Take a video tour of the EDhub.



Tommy Martinez

Teacher Librarian, Glacier Point Middle School, Fresno, CA

When Tommy Martinez’s rural district went 1:1, he knew his library had to change to stay relevant. He started a makerspace—the first in his district—and introduced more inquiry-based tech. The makerspace began with marble runs made of cardboard. A reverse engineering project, using a James Dyson Foundation engineering kit, allowed kids to view experts explaining building concepts. At the “breakerspace,” they took apart items such as printers, telephones, and electronic toys and used the parts for other building projects. Now, students also use QuiverVision augmented VR coloring and designing projects on Tinkercad for the 3-D printer.

Martinez hosts family nights with student-led stations with projects from yarn bracelets to littleBits, simple LEGO machines, and Minecraft EDU. “It’s about piquing students’ curiosity and interest by exploring how things are made,” he says. Martinez now supports other district libraries with modeled lessons, tutorials, and tech PD. Twitter: @TommyMartinezTL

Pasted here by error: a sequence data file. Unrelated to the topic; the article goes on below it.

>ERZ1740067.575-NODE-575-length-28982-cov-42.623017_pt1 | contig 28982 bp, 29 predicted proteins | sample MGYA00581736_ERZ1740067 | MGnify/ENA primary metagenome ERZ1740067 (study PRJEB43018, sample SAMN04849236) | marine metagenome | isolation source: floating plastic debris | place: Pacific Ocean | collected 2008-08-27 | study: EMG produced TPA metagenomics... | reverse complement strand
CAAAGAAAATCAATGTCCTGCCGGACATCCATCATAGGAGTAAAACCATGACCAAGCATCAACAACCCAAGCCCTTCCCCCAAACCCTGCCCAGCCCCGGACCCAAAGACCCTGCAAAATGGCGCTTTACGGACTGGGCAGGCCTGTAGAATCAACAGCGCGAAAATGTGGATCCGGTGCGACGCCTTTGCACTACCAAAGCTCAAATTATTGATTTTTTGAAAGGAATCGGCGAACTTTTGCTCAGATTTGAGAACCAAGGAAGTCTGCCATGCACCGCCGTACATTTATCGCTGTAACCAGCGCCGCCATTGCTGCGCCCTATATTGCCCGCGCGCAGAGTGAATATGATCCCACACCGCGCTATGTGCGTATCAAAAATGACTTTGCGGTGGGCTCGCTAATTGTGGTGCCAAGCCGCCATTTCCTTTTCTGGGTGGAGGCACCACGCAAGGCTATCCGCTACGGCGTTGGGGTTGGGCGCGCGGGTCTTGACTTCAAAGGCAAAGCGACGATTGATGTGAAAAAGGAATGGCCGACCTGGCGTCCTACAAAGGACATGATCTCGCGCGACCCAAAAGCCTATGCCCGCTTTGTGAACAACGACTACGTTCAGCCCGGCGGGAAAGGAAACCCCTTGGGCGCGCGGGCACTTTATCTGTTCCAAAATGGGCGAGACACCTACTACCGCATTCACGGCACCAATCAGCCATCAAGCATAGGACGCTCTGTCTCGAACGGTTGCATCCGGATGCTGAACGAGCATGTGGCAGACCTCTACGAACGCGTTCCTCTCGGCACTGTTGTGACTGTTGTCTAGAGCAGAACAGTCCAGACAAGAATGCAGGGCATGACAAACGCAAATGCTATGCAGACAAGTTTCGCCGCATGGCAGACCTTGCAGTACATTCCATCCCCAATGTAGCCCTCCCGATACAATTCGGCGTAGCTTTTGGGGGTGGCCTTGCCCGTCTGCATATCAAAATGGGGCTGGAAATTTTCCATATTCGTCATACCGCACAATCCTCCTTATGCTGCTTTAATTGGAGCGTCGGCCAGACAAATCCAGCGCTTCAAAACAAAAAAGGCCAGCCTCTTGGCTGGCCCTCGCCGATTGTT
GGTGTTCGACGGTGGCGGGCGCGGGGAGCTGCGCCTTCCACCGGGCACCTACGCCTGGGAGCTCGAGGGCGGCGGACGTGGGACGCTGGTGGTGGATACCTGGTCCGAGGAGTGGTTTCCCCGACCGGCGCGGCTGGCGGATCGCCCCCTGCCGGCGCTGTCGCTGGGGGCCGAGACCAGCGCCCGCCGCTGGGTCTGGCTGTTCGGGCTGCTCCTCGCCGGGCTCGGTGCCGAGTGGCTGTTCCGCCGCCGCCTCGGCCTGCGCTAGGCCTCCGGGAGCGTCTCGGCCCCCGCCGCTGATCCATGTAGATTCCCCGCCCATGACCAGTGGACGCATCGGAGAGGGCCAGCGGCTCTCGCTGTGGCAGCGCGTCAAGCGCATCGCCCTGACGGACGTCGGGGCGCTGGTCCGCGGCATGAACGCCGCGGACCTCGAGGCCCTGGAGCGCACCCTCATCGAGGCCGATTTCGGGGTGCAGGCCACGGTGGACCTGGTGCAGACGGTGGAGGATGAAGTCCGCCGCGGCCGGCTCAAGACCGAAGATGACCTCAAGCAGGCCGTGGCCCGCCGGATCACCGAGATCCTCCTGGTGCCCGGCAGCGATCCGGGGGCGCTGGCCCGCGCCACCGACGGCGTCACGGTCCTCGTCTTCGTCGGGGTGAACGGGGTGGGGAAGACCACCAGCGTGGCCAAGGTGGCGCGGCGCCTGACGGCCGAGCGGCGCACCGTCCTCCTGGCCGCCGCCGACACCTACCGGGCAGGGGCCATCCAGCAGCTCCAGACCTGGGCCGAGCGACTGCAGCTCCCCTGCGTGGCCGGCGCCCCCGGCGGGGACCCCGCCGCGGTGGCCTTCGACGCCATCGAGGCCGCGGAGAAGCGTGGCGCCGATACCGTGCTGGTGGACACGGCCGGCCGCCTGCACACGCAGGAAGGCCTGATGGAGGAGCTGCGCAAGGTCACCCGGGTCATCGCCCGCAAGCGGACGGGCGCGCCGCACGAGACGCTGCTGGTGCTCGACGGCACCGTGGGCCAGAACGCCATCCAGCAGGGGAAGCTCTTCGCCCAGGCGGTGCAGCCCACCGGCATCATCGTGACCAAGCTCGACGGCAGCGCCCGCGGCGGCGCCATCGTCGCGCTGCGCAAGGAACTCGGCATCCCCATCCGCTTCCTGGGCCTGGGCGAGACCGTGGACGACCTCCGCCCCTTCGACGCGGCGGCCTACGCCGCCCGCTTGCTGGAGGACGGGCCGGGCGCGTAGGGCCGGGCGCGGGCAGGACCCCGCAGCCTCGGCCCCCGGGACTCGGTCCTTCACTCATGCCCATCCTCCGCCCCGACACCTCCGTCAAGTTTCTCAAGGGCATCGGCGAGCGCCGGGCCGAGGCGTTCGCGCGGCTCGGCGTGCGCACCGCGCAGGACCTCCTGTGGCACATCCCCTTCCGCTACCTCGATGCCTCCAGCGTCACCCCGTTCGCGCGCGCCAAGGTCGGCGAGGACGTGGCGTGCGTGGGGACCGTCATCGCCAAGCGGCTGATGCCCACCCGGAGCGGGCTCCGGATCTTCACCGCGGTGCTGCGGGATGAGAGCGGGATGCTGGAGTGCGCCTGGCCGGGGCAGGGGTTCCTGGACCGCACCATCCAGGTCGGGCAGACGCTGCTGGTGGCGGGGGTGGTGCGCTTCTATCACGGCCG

Raquel Hewitt

Librarian, Lancaster Middle School Lancaster, TX

Raquel Hewitt found an unused room full of strange-looking, idle equipment when she arrived at Lancaster Middle School. It was an aquaponics lab, which she and a science teacher got working again. Aquaponics uses waste produced by farmed fish to supply nutrients for plants grown hydroponically, which in turn purifies the water. It’s a perfect illustration of STEM applications at work. Hewitt reached out to Texas A&M University, whose professors provided expertise and seedlings, and specialists in the community helped, too.